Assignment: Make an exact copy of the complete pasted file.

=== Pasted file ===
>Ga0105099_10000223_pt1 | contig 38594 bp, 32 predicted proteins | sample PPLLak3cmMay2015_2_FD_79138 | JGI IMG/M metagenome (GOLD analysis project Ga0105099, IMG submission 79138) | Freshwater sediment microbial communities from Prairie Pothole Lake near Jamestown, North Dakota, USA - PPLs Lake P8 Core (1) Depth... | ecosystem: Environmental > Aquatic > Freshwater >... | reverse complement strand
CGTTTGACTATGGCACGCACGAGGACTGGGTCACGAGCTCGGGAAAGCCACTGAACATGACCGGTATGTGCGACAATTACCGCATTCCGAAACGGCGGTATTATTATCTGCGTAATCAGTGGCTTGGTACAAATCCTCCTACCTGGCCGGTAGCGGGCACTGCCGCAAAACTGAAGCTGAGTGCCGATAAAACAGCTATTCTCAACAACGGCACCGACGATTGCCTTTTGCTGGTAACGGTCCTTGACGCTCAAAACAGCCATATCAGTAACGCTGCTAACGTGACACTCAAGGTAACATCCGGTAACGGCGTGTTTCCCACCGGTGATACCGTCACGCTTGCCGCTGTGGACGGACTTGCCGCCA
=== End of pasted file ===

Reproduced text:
>Ga0105099_10000223_pt1 | contig 38594 bp, 32 predicted proteins | sample PPLLak3cmMay2015_2_FD_79138 | JGI IMG/M metagenome (GOLD analysis project Ga0105099, IMG submission 79138) | Freshwater sediment microbial communities from Prairie Pothole Lake near Jamestown, North Dakota, USA - PPLs Lake P8 Core (1) Depth... | ecosystem: Environmental > Aquatic > Freshwater >... | reverse complement strand
CGTTTGACTATGGCACGCACGAGGACTGGGTCACGAGCTCGGGAAAGCCACTGAACATGACCGGTATGTGCGACAATTACCGCATTCCGAAACGGCGGTATTATTATCTGCGTAATCAGTGGCTTGGTACAAATCCTCCTACCTGGCCGGTAGCGGGCACTGCCGCAAAACTGAAGCTGAGTGCCGATAAAACAGCTATTCTCAACAACGGCACCGACGATTGCCTTTTGCTGGTAACGGTCCTTGACGCTCAAAACAGCCATATCAGTAACGCTGCTAACGTGACACTCAAGGTAACATCCGGTAACGGCGTGTTTCCCACCGGTGATACCGTCACGCTTGCCGCTGTGGACGGACTTGCCGCCA